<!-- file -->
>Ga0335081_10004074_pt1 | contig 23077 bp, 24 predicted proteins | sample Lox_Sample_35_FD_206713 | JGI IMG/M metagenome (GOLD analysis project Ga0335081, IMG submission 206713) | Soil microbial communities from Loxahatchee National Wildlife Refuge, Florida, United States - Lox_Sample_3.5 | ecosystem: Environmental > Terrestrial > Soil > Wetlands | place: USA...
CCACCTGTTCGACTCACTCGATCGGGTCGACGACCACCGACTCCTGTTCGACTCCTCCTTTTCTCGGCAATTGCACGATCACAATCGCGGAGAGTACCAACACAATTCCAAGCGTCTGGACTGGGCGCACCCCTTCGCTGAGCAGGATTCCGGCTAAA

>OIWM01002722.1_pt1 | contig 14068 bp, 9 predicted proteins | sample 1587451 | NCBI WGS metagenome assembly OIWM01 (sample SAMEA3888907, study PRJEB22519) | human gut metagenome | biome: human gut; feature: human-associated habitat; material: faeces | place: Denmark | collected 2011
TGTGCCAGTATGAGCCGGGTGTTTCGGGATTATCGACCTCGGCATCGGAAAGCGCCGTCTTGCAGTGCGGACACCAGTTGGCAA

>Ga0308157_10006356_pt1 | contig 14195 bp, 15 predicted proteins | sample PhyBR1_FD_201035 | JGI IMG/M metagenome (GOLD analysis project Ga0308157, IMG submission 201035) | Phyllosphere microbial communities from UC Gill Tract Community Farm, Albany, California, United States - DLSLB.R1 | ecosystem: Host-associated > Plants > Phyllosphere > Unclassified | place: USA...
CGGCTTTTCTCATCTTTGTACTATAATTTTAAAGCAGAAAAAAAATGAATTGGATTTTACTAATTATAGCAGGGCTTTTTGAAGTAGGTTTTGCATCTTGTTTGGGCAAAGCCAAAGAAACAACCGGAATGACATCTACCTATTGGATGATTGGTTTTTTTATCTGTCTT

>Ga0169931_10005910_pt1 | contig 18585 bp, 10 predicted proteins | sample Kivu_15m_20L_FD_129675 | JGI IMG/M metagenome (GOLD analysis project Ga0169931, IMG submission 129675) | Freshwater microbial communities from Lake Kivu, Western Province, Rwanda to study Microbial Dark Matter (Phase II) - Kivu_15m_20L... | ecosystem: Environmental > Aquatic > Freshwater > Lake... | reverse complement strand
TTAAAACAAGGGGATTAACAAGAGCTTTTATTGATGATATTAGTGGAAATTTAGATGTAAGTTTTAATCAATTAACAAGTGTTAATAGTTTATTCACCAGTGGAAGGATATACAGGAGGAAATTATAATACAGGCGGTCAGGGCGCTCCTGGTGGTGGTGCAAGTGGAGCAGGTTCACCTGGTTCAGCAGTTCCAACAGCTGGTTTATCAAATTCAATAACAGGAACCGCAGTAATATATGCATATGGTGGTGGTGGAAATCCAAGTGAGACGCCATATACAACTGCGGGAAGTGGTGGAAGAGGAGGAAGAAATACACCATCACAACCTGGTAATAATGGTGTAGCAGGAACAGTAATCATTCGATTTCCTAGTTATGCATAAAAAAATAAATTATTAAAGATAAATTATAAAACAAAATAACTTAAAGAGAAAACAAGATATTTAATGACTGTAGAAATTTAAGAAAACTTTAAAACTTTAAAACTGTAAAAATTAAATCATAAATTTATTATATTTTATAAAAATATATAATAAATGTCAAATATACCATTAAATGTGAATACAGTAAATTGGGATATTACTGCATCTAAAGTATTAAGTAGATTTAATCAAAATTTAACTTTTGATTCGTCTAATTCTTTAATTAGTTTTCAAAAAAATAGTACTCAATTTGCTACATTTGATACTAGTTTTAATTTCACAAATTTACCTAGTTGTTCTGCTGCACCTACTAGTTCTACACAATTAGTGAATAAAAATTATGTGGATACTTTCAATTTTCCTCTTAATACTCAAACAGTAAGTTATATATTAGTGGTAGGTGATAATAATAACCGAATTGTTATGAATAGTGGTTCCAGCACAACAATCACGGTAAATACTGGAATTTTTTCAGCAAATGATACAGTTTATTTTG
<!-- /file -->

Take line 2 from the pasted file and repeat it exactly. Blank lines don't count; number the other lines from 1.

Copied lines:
CCACCTGTTCGACTCACTCGATCGGGTCGACGACCACCGACTCCTGTTCGACTCCTCCTTTTCTCGGCAATTGCACGATCACAATCGCGGAGAGTACCAACACAATTCCAAGCGTCTGGACTGGGCGCACCCCTTCGCTGAGCAGGATTCCGGCTAAA